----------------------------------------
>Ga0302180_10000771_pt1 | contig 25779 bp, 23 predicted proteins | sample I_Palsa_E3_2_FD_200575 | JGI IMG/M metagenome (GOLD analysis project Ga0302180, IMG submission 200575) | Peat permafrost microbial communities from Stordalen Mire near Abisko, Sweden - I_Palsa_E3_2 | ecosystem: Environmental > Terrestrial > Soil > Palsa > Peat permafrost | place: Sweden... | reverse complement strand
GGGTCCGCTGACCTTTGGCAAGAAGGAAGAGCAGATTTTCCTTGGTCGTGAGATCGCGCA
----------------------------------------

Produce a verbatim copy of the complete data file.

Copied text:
>Ga0302180_10000771_pt1 | contig 25779 bp, 23 predicted proteins | sample I_Palsa_E3_2_FD_200575 | JGI IMG/M metagenome (GOLD analysis project Ga0302180, IMG submission 200575) | Peat permafrost microbial communities from Stordalen Mire near Abisko, Sweden - I_Palsa_E3_2 | ecosystem: Environmental > Terrestrial > Soil > Palsa > Peat permafrost | place: Sweden... | reverse complement strand
GGGTCCGCTGACCTTTGGCAAGAAGGAAGAGCAGATTTTCCTTGGTCGTGAGATCGCGCA